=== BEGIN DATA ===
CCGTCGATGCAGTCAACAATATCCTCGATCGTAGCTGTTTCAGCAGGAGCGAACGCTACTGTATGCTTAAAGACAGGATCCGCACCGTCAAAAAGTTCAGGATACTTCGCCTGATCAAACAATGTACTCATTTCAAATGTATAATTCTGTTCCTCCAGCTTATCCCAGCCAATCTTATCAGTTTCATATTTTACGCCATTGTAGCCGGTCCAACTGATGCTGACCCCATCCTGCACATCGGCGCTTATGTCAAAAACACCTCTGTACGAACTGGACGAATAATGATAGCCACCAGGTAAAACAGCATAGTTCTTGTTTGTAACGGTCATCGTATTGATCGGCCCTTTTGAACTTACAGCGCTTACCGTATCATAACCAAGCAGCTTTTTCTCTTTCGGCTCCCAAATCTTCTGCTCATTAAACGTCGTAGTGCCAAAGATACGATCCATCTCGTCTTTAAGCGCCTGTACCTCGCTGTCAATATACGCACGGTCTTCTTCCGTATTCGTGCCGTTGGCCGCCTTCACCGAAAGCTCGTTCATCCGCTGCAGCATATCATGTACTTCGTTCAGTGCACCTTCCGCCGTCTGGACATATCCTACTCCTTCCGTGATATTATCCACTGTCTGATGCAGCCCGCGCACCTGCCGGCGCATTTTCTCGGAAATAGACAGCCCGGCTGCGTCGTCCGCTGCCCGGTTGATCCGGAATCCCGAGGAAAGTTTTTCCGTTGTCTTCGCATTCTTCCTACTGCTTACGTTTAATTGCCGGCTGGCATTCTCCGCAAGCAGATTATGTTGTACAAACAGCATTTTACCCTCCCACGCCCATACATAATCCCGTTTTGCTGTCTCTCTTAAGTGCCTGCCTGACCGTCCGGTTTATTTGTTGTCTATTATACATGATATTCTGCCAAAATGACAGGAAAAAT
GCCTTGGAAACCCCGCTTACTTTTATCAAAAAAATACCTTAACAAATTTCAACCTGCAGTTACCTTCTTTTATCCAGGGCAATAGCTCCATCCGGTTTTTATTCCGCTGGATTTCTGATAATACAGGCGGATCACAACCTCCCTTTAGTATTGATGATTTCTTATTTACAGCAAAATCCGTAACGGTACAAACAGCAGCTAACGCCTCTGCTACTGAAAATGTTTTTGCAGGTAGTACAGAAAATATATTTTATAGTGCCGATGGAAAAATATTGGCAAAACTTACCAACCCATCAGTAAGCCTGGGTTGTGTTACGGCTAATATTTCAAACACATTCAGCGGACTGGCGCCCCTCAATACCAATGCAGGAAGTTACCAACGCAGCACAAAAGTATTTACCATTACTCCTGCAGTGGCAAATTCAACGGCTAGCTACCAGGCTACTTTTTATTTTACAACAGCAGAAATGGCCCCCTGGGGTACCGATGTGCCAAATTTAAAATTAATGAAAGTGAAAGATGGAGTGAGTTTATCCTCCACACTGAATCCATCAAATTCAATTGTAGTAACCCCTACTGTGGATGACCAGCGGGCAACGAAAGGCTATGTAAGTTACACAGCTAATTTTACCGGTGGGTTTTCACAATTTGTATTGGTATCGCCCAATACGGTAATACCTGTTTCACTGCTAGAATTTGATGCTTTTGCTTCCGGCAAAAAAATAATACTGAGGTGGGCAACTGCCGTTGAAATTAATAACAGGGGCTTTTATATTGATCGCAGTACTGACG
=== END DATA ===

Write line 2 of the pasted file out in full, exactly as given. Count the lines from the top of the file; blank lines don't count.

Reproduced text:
GCCTTGGAAACCCCGCTTACTTTTATCAAAAAAATACCTTAACAAATTTCAACCTGCAGTTACCTTCTTTTATCCAGGGCAATAGCTCCATCCGGTTTTTATTCCGCTGGATTTCTGATAATACAGGCGGATCACAACCTCCCTTTAGTATTGATGATTTCTTATTTACAGCAAAATCCGTAACGGTACAAACAGCAGCTAACGCCTCTGCTACTGAAAATGTTTTTGCAGGTAGTACAGAAAATATATTTTATAGTGCCGATGGAAAAATATTGGCAAAACTTACCAACCCATCAGTAAGCCTGGGTTGTGTTACGGCTAATATTTCAAACACATTCAGCGGACTGGCGCCCCTCAATACCAATGCAGGAAGTTACCAACGCAGCACAAAAGTATTTACCATTACTCCTGCAGTGGCAAATTCAACGGCTAGCTACCAGGCTACTTTTTATTTTACAACAGCAGAAATGGCCCCCTGGGGTACCGATGTGCCAAATTTAAAATTAATGAAAGTGAAAGATGGAGTGAGTTTATCCTCCACACTGAATCCATCAAATTCAATTGTAGTAACCCCTACTGTGGATGACCAGCGGGCAACGAAAGGCTATGTAAGTTACACAGCTAATTTTACCGGTGGGTTTTCACAATTTGTATTGGTATCGCCCAATACGGTAATACCTGTTTCACTGCTAGAATTTGATGCTTTTGCTTCCGGCAAAAAAATAATACTGAGGTGGGCAACTGCCGTTGAAATTAATAACAGGGGCTTTTATATTGATCGCAGTACTGACG